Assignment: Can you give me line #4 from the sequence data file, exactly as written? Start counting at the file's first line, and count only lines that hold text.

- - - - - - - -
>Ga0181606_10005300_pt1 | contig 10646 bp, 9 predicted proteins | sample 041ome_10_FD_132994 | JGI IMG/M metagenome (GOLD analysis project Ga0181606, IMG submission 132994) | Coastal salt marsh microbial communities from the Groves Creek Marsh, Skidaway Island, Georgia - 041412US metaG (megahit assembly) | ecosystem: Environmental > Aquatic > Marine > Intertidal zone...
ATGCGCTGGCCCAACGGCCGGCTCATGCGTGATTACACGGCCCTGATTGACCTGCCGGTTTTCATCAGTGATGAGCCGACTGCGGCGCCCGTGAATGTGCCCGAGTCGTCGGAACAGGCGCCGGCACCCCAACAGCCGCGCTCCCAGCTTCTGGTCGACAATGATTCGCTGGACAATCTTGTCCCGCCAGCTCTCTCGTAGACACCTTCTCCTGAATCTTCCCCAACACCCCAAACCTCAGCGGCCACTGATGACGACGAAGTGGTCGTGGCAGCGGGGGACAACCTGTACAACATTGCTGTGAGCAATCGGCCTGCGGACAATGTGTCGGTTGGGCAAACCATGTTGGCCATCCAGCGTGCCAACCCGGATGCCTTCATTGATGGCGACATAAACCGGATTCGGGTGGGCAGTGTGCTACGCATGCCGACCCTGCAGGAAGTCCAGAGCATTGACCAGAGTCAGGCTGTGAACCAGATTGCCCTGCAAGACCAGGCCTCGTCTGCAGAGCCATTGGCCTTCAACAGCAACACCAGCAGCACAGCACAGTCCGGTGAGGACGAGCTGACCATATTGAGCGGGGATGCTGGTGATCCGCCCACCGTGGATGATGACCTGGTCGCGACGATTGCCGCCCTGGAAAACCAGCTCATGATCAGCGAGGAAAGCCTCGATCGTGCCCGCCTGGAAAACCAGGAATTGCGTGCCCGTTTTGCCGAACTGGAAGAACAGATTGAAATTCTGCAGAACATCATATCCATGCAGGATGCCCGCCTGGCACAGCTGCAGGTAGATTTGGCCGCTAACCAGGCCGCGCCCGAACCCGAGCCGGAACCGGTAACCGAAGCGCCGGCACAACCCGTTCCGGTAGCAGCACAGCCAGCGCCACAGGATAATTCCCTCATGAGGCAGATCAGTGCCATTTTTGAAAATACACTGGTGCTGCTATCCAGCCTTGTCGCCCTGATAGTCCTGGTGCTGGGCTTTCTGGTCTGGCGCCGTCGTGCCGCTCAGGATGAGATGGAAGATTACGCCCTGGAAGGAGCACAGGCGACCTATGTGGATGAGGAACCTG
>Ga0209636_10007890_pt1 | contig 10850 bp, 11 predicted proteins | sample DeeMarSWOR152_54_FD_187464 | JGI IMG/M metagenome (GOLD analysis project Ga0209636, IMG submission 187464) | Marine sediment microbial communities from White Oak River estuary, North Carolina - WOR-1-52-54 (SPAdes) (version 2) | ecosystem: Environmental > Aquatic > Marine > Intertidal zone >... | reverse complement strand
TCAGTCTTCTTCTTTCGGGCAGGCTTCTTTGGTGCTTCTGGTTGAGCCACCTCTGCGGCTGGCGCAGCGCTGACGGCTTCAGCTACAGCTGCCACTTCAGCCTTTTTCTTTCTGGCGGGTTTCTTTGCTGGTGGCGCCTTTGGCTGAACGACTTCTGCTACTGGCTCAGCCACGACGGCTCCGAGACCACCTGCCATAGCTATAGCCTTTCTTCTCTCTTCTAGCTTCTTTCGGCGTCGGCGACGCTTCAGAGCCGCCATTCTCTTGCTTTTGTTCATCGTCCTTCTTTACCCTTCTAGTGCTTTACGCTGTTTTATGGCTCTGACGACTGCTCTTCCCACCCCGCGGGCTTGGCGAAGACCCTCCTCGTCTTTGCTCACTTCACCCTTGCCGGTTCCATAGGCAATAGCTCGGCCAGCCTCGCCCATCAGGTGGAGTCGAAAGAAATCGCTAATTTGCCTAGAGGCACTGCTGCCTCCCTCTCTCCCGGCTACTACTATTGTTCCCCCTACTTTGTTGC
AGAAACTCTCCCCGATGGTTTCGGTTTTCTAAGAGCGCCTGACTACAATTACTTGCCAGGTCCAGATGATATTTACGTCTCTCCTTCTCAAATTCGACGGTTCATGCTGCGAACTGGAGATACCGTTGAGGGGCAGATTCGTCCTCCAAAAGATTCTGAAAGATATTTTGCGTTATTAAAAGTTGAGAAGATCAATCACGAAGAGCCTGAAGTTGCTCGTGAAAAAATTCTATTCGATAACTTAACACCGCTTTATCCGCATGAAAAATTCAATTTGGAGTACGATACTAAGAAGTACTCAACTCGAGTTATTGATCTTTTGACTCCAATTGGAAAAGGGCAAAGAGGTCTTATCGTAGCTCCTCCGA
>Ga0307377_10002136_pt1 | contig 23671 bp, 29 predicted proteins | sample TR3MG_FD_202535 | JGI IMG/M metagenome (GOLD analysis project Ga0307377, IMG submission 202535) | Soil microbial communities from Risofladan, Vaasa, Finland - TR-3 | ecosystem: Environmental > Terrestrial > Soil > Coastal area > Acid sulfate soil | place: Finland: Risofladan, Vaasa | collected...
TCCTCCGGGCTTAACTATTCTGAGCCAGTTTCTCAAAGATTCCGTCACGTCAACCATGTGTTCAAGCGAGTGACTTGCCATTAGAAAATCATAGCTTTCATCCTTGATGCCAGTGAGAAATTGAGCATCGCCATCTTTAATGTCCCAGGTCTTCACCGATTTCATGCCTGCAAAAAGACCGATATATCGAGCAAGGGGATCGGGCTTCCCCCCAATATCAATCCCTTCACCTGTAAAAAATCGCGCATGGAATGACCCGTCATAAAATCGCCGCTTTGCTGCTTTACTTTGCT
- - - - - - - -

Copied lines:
TCAGTCTTCTTCTTTCGGGCAGGCTTCTTTGGTGCTTCTGGTTGAGCCACCTCTGCGGCTGGCGCAGCGCTGACGGCTTCAGCTACAGCTGCCACTTCAGCCTTTTTCTTTCTGGCGGGTTTCTTTGCTGGTGGCGCCTTTGGCTGAACGACTTCTGCTACTGGCTCAGCCACGACGGCTCCGAGACCACCTGCCATAGCTATAGCCTTTCTTCTCTCTTCTAGCTTCTTTCGGCGTCGGCGACGCTTCAGAGCCGCCATTCTCTTGCTTTTGTTCATCGTCCTTCTTTACCCTTCTAGTGCTTTACGCTGTTTTATGGCTCTGACGACTGCTCTTCCCACCCCGCGGGCTTGGCGAAGACCCTCCTCGTCTTTGCTCACTTCACCCTTGCCGGTTCCATAGGCAATAGCTCGGCCAGCCTCGCCCATCAGGTGGAGTCGAAAGAAATCGCTAATTTGCCTAGAGGCACTGCTGCCTCCCTCTCTCCCGGCTACTACTATTGTTCCCCCTACTTTGTTGC